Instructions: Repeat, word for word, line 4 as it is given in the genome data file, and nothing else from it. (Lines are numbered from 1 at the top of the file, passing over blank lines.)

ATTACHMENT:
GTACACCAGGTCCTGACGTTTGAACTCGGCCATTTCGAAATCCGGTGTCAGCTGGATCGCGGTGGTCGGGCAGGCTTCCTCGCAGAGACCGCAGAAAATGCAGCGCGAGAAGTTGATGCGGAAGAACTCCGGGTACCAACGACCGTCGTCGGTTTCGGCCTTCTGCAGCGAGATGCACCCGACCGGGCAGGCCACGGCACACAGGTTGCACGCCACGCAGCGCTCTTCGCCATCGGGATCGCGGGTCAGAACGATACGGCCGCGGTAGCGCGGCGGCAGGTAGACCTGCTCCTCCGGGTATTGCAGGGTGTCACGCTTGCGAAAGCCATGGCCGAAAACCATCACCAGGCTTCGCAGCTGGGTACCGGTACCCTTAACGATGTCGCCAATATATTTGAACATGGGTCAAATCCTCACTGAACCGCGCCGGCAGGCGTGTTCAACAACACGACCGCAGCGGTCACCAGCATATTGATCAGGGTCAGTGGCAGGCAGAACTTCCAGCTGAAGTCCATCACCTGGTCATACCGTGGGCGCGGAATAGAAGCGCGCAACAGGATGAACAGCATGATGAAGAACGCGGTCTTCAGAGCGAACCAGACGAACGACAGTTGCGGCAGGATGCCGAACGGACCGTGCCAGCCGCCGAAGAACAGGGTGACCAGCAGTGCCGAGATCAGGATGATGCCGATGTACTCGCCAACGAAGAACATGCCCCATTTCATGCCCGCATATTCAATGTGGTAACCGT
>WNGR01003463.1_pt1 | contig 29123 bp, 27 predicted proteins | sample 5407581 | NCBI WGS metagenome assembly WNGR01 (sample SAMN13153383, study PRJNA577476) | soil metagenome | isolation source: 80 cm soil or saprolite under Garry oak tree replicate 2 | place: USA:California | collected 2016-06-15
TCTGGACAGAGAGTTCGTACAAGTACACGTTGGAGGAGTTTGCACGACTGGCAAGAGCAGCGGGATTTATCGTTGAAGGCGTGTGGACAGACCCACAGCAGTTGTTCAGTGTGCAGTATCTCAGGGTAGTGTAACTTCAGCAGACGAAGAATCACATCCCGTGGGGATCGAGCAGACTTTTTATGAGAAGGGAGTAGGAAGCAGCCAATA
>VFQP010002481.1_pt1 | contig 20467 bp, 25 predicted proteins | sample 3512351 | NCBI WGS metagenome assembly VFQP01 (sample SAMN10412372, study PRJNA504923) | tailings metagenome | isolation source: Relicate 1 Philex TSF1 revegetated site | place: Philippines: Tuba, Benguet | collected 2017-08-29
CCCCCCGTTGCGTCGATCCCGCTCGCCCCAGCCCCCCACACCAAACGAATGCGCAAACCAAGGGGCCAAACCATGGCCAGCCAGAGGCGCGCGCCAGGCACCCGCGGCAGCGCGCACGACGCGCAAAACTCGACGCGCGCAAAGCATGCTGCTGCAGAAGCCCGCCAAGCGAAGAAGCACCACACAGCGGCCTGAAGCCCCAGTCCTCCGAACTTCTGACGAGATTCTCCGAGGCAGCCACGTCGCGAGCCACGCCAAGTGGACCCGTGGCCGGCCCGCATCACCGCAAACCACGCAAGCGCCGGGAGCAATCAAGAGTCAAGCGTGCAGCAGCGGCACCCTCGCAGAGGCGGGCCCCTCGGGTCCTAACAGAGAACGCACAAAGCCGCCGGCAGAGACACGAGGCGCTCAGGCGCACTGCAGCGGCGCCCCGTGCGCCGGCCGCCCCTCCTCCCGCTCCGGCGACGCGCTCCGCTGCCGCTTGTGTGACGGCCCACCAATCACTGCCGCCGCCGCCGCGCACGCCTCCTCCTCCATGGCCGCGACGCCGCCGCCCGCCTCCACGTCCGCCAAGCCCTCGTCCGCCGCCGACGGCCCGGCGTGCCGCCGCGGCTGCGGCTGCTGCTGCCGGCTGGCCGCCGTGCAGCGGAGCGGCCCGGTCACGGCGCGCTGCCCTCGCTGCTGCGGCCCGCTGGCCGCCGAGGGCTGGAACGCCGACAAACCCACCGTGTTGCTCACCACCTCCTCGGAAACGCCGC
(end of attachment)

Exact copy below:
>VFQP010002481.1_pt1 | contig 20467 bp, 25 predicted proteins | sample 3512351 | NCBI WGS metagenome assembly VFQP01 (sample SAMN10412372, study PRJNA504923) | tailings metagenome | isolation source: Relicate 1 Philex TSF1 revegetated site | place: Philippines: Tuba, Benguet | collected 2017-08-29